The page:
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  • How do you tighten the blade?

    As a novice user, I have not yet found a way, that I feel comfortable with, to hold the blade or a dado set while tightening the nut. Currently I am jamming a scrap up against it but with little pressure, the blade usually slips. Any ideas are appreciated.

  • #2
    Henry
    I know that Woodcraft has "blade holders" available. Personally I find it just as easy to use a piece of scrap 2 x 4. I like that cause it has some meat to it and I can hold it in place while I lossen or tighten the arbor nut. Dave

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    • #3
      Henry,

      I would guess that if a survey were done, most would say they use the scrap wood technique. As you probably already know, when tightening a blade, a light hand is in order. Some would suggest to only finger tighten and let the saw do the rest. I do this with about a 1/4 turn on the wrench. The dado is a little different. I snug it up tight but on the other hand I don't lay down on the wrench either. In both cases, I use scrap wood, usually a 2X4.

      Wood Dog

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      • #4
        I have used both scrap wood and the blade holder. The only reason I bought the blade holder is that I bent the screw that holds the insert in place when levering the scrap wood against it. I do feel like the scrap wood approach gives better leverage if you really want to hold that blade still, and the blade holder does not work with a dado blade anyway. Just watch to make sure you don't bend the screw when leaning on the wood.

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        • #5
          "Some would suggest to only finger tighten"

          I'm in that camp. Grasp the sawblade with your left hand, and tighten hard as you can with just your fingers with your right.

          But NOT for dados, there you need a wrench to tighten.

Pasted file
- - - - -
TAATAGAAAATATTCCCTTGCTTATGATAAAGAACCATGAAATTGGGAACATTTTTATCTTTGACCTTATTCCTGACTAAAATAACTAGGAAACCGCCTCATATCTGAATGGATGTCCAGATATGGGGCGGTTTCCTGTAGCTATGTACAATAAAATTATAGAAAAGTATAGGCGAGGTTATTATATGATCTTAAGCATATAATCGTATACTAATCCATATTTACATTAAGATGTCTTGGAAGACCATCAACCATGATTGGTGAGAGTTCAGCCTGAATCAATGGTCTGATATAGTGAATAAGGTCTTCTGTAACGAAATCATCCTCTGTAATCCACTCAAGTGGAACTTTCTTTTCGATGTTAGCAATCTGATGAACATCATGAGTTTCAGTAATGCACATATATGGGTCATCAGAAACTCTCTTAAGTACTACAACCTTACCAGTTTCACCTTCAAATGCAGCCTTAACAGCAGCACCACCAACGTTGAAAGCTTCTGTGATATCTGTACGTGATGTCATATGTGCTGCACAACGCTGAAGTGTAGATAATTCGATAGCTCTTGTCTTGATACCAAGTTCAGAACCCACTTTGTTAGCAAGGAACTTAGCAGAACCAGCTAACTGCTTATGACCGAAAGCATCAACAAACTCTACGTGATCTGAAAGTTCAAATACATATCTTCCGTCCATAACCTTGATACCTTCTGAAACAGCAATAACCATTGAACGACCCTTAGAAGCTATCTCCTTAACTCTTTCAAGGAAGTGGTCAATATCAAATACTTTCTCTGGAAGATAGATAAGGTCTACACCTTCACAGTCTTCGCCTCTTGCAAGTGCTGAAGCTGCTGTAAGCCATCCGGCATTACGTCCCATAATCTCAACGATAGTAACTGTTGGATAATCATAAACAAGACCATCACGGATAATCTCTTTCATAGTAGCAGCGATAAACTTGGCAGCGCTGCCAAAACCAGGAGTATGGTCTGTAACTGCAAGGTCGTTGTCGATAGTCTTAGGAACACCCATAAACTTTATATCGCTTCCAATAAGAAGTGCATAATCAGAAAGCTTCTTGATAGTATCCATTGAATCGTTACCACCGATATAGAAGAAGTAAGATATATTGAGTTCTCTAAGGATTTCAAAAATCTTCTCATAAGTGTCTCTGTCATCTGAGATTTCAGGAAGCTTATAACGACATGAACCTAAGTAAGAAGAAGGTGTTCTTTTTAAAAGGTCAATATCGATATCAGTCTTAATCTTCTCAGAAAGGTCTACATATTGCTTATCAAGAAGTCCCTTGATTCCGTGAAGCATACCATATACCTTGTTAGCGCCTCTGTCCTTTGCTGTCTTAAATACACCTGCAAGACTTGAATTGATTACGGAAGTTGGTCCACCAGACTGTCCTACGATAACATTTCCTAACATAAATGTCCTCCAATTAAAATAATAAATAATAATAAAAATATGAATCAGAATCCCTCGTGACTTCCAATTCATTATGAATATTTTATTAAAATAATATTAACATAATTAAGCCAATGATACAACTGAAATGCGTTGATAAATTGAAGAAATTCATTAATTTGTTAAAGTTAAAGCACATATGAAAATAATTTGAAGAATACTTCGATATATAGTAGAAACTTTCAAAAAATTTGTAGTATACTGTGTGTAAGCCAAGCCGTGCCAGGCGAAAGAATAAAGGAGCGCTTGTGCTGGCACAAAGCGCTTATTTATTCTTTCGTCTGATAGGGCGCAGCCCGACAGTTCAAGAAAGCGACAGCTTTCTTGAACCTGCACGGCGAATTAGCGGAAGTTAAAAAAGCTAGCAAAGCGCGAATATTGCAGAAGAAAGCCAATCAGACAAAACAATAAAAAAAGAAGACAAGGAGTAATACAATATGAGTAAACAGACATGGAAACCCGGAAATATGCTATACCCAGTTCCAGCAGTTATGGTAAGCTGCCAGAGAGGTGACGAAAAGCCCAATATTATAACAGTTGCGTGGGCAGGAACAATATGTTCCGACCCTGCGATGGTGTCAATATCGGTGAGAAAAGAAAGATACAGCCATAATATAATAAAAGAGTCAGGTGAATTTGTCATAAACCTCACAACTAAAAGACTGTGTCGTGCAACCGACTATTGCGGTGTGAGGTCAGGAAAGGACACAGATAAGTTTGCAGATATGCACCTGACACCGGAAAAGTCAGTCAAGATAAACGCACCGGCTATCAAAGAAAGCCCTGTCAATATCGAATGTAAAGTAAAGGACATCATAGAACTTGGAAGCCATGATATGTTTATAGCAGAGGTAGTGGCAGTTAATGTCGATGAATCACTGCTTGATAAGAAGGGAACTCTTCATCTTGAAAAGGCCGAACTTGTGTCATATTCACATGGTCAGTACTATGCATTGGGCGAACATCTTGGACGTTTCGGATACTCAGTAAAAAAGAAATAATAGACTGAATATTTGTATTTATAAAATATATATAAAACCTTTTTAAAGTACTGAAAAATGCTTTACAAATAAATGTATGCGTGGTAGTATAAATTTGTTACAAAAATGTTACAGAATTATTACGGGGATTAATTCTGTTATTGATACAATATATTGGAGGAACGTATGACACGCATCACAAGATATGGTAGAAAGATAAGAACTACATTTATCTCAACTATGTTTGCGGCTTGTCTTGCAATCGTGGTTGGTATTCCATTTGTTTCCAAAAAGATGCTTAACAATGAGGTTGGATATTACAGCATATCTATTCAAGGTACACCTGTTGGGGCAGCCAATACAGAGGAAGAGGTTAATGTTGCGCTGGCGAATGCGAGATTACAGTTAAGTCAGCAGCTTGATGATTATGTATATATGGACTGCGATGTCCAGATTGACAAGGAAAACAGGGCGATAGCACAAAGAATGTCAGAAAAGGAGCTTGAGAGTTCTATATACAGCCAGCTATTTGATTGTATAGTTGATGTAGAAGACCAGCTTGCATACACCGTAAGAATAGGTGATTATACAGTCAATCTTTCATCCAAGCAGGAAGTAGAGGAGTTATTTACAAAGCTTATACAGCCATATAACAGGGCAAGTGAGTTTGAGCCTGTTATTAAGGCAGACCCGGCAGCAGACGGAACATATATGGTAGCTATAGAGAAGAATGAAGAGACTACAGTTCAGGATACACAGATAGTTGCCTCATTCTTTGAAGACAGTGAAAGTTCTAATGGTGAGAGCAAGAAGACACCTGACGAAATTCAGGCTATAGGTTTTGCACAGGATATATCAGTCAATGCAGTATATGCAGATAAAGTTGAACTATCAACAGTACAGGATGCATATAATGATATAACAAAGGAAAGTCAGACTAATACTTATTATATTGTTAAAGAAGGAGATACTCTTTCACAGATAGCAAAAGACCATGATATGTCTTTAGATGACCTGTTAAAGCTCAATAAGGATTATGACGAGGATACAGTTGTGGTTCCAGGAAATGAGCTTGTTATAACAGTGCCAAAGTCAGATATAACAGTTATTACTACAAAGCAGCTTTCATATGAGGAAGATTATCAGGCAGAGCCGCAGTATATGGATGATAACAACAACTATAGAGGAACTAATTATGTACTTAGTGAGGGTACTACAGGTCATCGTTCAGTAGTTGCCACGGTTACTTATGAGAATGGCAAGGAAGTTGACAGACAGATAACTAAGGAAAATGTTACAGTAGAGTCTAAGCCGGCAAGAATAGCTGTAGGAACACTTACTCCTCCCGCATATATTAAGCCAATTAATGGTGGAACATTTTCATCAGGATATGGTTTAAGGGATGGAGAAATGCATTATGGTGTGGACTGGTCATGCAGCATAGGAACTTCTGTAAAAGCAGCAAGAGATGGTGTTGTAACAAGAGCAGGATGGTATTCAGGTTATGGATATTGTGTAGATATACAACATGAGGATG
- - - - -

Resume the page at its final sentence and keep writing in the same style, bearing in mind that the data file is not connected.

Dave

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          • #6
            Actually, the slipping point---using a scrap of wood, is how I gauge what's tight enough. It only ends up being an 1/8th to a 1/4 turn past finger tight. It's only a small difference---I don't want even a momentary chance (and it's only a split second) that the blade would slip on the arbor, causing long-term wear.
            Dave

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            • #7
              OK guys. Thanks for the support. So I guess what I was doing was all right. I would feel a bit uneasy about the finger tight method. What is it meant by "Let the saw do the rest"? Is there something about the rotation and the load on the blade the somehow tightens the nut?

              My main concern was with the dado. Just using a piece of scrap the blades were rotating and going out of the alignment I had put them in. I solved this by holding it with an old leather glove while tightening. Then used the scrap piece method.

              Best regards,

              Henry

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              • #8
                Yes, the rotation of the blade does tighten the nut. This is why left-tilting saws use "normal" right-hand thread nuts, and right-tilting saw use left-hand thread nuts. If they were the other way 'round, the blade would be self-removing.

                Overtightening a blade is a big problem. It is easy to distort the blade plate, causing very difficult to track down sawing problems.

                Dave

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                • #9
                  Thanks, Dave. I always enjoy your knowledgable posts.

                  Sorry for the double post. How the heck did that happen. [edit: I took care of it, Jake]

                  Best regards,

                  Henry

                  [ 04-08-2002: Message edited by: JSchnarre ]

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                  • #10
                    OK Jake. Good job on this forum!

                    Best regards,

                    Henry

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